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Cool running: the experimental apparatus at the University of Twente. (Courtesy: Srinivas Vanapalli, University of Twente) Making hot stuff very cold – and doing so reliably and repeatably – is a tricky business. Now, researchers in the Netherlands have developed a better understanding of a technique called cryogenic spray cooling – which is fast emerging
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Light-controlled nonvolatile charge memory. Left: schematic of the memory device. Right: the optical-controlled writing and erasing process of source-drain current. (Courtesy: J. Phys. D: Appl. Phys. 10.1088/1361-6463/ab5737) Qinliang Li, Cailei Yuan and Ting Yu from Jiangxi Normal University, along with Qisheng Wang and Jingbo Li from South China Normal University, are developing nonvolatile charge memory
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An artist’s view of the diffractive sail. Courtesy: MacKenzi Martin/Grover Swartzlander Like most spacecraft, the CHEOPS mission launched last week uses a chemical propellant to adjust its position once in orbit. The high mass of such propellants has, however, prompted space scientists to explore alternatives such as “light sails” that enable spacecraft to navigate using the radiation pressure
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Surf’s up: a simulation of a plasma wakefield acceleration. (Courtesy: F Tsung/W An/UCLA/SLAC National Accelerator Laboratory) Physicists from across Europe have outlined plans to build a new type of accelerator facility based on “plasma wakefields”. Named the European Plasma Research Accelerator with eXcellence In Applications (EuPRAXIA), the project envisages building high-energy plasma devices on one or
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Tiny morsel: this gingerbread house sits on the head of a snowman, which is much smaller than the width of a human hair. (Courtesy: Travis Casagrande/CCEM) Physics is not just equations and data plots – physicists can sometimes create fantastic images. Here are some of our favourites from 2019. Above is a scanning electron microscope image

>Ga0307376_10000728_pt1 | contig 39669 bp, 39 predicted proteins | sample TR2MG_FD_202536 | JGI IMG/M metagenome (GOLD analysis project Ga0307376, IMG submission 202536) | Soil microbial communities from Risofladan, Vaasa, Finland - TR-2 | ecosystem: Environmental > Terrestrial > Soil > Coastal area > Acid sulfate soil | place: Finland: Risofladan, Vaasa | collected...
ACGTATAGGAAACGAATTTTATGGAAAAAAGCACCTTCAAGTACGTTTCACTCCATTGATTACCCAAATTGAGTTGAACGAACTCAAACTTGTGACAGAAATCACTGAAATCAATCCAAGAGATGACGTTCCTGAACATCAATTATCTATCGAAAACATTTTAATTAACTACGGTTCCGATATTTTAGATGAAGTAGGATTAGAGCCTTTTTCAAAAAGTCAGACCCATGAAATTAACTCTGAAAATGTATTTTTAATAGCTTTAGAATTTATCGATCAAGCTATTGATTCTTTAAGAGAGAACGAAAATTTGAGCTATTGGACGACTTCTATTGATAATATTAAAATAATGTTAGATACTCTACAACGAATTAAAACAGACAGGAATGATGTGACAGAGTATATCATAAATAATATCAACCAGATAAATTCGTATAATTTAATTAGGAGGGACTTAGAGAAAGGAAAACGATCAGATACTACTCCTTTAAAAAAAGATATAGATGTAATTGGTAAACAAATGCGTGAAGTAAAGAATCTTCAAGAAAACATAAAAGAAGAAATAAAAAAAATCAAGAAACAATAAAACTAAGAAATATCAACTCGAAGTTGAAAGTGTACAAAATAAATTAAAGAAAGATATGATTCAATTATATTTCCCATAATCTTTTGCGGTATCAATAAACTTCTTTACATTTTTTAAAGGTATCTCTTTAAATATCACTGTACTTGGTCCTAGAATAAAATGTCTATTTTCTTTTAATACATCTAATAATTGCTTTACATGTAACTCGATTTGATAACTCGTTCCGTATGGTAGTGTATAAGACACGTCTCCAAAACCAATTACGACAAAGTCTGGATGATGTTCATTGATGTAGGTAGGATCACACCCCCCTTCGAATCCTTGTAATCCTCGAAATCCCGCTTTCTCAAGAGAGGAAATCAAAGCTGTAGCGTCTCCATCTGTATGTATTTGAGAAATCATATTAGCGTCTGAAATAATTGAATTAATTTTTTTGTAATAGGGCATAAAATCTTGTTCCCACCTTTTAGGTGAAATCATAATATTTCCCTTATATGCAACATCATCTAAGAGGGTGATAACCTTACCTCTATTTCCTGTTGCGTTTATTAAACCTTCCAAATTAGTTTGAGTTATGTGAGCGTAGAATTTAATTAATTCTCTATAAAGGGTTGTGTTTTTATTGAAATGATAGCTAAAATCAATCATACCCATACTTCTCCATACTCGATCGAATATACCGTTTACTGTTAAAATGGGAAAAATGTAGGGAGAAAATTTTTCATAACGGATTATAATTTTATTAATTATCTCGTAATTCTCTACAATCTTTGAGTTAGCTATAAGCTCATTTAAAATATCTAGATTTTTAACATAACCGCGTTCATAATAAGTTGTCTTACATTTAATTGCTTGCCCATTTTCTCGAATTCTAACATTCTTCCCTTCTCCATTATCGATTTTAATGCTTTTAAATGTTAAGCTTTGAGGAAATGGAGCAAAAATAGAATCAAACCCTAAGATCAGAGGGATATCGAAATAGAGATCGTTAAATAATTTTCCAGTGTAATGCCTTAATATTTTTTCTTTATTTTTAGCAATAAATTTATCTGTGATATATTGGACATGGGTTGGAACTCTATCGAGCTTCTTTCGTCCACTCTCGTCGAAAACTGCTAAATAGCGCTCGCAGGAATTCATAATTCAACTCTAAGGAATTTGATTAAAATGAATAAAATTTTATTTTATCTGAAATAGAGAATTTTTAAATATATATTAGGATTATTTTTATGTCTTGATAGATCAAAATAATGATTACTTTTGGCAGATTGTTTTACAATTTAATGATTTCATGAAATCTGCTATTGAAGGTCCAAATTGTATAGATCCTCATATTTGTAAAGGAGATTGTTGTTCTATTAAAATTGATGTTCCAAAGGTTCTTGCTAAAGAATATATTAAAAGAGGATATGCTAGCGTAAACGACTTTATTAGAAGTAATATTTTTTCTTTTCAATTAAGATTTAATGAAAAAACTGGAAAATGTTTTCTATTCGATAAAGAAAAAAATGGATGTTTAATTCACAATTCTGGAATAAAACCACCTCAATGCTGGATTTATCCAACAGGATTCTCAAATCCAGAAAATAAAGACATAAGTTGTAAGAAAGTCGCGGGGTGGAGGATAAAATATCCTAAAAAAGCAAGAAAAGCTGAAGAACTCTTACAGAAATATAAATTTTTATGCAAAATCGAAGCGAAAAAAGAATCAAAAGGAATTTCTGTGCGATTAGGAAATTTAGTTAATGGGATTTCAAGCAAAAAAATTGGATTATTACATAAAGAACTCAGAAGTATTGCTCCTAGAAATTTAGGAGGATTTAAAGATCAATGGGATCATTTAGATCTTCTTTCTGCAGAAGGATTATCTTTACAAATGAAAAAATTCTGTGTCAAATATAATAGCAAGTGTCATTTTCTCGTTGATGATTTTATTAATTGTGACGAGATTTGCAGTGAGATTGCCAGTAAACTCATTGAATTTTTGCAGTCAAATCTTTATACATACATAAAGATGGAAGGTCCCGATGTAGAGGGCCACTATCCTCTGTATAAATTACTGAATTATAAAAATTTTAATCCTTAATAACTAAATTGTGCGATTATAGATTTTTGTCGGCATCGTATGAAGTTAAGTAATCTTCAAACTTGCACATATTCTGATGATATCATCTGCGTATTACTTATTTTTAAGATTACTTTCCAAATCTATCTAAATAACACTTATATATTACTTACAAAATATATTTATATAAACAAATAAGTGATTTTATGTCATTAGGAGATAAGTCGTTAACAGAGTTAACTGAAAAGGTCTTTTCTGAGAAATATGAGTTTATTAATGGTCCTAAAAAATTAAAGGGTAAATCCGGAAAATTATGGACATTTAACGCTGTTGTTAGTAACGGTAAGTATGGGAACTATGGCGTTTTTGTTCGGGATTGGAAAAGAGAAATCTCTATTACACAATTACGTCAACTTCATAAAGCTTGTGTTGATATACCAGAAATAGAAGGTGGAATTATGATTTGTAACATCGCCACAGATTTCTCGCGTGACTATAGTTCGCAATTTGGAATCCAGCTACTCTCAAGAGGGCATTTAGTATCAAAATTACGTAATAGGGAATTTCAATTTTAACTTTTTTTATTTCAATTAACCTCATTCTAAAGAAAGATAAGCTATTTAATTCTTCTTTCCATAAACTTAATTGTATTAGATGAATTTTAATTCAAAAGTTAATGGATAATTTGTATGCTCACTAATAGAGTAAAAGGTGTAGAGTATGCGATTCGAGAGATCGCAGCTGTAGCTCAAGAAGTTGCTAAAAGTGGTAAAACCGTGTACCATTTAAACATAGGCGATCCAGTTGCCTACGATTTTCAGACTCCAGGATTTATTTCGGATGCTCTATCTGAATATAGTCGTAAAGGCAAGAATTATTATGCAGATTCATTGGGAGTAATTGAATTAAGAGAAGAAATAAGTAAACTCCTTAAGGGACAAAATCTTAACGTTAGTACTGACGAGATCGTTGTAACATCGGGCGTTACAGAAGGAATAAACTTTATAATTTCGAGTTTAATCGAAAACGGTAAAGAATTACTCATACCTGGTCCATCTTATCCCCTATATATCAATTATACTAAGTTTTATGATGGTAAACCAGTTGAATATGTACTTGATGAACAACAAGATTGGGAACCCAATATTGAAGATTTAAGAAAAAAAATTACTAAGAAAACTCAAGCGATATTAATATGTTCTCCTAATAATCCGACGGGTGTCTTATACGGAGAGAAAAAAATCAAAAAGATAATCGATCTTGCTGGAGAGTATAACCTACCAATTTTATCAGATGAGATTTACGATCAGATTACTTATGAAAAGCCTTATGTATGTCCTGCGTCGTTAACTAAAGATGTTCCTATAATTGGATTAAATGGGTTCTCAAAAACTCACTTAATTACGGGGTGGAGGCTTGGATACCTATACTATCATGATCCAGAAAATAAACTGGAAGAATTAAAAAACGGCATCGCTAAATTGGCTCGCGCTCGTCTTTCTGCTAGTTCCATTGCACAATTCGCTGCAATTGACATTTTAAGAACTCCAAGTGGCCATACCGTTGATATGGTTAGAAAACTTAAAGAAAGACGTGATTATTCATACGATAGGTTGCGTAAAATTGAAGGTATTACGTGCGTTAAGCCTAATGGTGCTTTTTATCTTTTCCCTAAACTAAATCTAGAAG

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Taken from the January 2020 issue of Physics World. Members of the Institute of Physics can enjoy the full issue via the Physics World app. Dave Elliott says that, while renewable energy has rapidly progressed over the past decade, more needs to be done to help limit the impact of climate change Power for the
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Taken from the December 2019 issue of Physics World. Members of the Institute of Physics can enjoy the full issue via the Physics World app. In April this year, astronomers working on the Event Horizon Telescope captured the first direct images of a black hole and its “shadow” – the glowing ring of gas and
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Salt creeping on smooth glass substrate. Credit: M.J. Qazi; H. Salim; C.A.W. Doorman; N. Shahidzadeh Salt creep – a common phenomenon that occurs when salt crystals rapidly precipitate from evaporating solutions – can create serious problems for outdoor electronics, buildings, artwork and agriculture because of its corrosive effect. A team of researchers from the University
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Cheesy correlations: the new technique could be help make cheese like this emmental. (Courtesy: StaraBlazkova/ CC BY-SA 3.0) Gouda news for cheese makers! A systematic way of using sound waves to non-destructively probe the ripeness of emmental-style cheeses has been developed by researchers in Uruguay. The approach, which can reveal when holes in the cheese
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The researchers carried out microbeam measurements at the ESRF’s ID17 Biomedical Beamline. (Courtesy: P.JAYET/ESRF) Microbeam radiation therapy (MRT) is an emerging preclinical modality that could one day become a preferred treatment for inoperable brain tumours, due to the reduced impact of microbeams on healthy surrounding tissues. However, the effectiveness of the treatment could be compromised
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Schematic of the microfluidic chip. Single bacteria are trapped in the narrow linear channels, grown and observed over time. At any point, any bacterium of choice can be picked up by an optical trap and transported out of the chip for further study. (Courtesy: Nature Methods 10.1038/s41592-019-0620-7) Bacterial cultures are highly diversified, with each bacterium
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Heating up: wildfires were one extreme phenomenon that was covered in the report. (Courtesy: Shutterstock/Bruno-Ismael-Silva-Alves) Extreme weather events such as heatwaves, droughts and heavy rainfall are becoming increasingly likely to occur because of human-caused climate change. That is a conclusion of a report by climate experts that was released recently at the annual meeting of